Anyway, some of the questions Alda asked may cover things you’ve wondered about as well. So here’s some elaboration he didn’t get:

The aspect he seemed most concerned about was whether the critic’s personal taste doesn’t get in the way considering how diverse the movies are that he has to see. After all, there’s no question that one has to shift gears to see a violent thriller like “D.O.A.” in the morning and a sensitive character study like “Gaby” in the afternoon.

Certainly critics are no more without prejudices than anyone else, but I think it is possible to set those prejudices aside to some degree. On the other hand, how do you measure whether a film is or is not too violent or whether a sex scene is or is not really gratuitous or whether something is very funny or not funny at all. Those are subjective things that can only be evaluated on a very personal level — what’s funny to me may not be funny to you.


             Kathleen Quinlan, Eric Roberts

Among my more obvious prejudices:

As a student of Hitchcock, whenever I see a Brian DePalma movie and observe how much blatant thievery DePalma commits from Hitch, it irritates me. Yet I still enjoy DePalma’s expertise as a filmmaker in his own right and I have given many of his movies positive reviews.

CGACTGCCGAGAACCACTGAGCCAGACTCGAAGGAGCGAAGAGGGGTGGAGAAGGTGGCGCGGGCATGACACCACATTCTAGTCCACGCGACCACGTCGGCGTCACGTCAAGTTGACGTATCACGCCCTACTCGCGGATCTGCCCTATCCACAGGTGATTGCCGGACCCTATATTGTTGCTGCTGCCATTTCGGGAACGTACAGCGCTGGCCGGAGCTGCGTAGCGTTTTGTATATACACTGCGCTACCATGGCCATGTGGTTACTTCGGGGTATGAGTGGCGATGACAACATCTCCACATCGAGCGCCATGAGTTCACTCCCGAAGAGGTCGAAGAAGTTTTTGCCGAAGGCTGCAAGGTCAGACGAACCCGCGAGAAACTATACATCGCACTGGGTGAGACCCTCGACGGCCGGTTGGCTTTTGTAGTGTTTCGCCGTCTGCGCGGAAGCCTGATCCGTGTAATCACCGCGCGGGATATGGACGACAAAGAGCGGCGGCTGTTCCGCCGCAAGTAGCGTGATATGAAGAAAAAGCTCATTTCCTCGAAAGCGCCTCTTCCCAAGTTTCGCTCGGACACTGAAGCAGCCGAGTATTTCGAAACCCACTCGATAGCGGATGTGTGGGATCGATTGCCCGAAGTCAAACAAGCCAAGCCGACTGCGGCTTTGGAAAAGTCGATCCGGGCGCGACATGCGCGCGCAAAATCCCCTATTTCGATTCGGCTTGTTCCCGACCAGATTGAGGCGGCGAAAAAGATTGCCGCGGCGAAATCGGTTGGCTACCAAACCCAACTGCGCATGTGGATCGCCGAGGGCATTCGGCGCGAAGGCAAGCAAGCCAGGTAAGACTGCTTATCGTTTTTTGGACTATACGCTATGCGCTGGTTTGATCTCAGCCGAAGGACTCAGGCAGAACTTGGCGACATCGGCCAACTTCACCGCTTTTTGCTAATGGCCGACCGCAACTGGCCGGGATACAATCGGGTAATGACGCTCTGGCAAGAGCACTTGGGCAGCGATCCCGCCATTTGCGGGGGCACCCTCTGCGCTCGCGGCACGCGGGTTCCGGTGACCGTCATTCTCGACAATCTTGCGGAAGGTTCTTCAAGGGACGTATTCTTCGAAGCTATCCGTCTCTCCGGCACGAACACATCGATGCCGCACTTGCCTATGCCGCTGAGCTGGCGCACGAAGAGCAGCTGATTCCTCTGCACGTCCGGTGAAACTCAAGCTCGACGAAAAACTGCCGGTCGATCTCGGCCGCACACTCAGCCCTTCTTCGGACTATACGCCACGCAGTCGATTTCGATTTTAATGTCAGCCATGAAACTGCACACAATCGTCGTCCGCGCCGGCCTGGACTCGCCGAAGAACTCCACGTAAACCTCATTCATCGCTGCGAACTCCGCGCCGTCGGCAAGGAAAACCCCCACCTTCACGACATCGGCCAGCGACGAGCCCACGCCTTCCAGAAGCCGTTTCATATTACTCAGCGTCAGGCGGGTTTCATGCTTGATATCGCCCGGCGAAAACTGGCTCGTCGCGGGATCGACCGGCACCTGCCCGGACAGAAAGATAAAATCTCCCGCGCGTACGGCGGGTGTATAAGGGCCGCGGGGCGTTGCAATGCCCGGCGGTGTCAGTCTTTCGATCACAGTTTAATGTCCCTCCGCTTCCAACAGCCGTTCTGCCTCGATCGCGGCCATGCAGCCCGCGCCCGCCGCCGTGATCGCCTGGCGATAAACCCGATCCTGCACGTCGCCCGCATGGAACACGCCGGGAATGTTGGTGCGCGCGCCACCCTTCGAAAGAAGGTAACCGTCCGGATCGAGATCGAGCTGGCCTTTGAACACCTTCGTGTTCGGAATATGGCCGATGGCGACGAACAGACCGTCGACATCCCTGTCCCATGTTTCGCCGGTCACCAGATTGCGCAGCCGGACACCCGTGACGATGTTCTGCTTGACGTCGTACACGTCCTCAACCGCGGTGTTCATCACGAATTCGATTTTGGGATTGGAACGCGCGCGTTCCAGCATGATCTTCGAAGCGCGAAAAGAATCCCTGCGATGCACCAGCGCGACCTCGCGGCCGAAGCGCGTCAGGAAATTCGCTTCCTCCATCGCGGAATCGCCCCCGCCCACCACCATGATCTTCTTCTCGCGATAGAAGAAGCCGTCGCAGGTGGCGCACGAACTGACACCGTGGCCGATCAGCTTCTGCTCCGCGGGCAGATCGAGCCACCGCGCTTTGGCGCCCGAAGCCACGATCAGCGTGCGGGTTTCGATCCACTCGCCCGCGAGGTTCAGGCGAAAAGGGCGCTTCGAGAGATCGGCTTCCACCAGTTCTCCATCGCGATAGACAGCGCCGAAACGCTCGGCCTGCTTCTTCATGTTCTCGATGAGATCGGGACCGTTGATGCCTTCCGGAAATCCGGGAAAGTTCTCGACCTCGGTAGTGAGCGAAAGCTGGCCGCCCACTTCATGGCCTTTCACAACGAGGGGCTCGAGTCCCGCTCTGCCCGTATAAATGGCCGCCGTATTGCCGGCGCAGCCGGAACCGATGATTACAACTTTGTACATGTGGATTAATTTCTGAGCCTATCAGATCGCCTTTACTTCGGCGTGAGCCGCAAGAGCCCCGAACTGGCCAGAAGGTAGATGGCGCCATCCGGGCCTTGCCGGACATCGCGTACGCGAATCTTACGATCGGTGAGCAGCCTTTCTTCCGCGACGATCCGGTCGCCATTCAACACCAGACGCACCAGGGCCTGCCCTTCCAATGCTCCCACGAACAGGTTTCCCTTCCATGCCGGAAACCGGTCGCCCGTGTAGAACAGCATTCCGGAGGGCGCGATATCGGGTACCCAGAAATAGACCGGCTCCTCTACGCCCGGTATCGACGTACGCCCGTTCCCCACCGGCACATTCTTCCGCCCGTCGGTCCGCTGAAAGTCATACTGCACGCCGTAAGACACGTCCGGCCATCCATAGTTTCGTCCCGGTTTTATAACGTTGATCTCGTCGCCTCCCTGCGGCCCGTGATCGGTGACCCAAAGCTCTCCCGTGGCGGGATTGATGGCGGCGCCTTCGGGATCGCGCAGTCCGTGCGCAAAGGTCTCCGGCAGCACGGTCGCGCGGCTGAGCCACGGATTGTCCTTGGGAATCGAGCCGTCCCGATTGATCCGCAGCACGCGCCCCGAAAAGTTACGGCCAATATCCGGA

On an even more personal level, I don’t particularly care for actor Eric Roberts, so when I review a movie he is in I try to set aside whatever it is about him that inherently bothers me and evaluate his performance on its own. That’s not easy, but I try.

On the opposite end of the scale, I really enjoy Kathleen Quinlan, but I try not to rave about every performance regardless of its individual quality, just because something about her appeals to me.

As far as the wide range of pictures is concerned, it’s no secret that a critic is required to have eclectic taste. He has to be able to appreciate documentaries on the Holocaust, slapstick comedies, suspense thrillers, horror films, coming-of-age melodramas, serious dramas with and without messages, etc. And he has to be able to evaluate each on its own merit, good or bad. A critic can’t give “Ferris Bueller’s Day Off” a knock simply because he hates teenage comedies in general.

But perhaps of primary importance is that the critic genuinely appreciates the medium he covers.

We’ve all read reviews written by TV critics who obviously disdain television or theater critics who don’t seem to like live theater — and movie critics who seem to feel movies are not at all worthwhile.

When I am asked what qualifies me for this job, aside from the fact that I got lucky, my immediate response is that I love movies. I’ve always loved movies.

And to me, that’s the bottom line.

Movies can be entertaining, artistic, or they can be trash. But regardless of the achievements of individual films, the medium as a whole has great possibilities, and it is those possibilities the critic should be striving to encourage.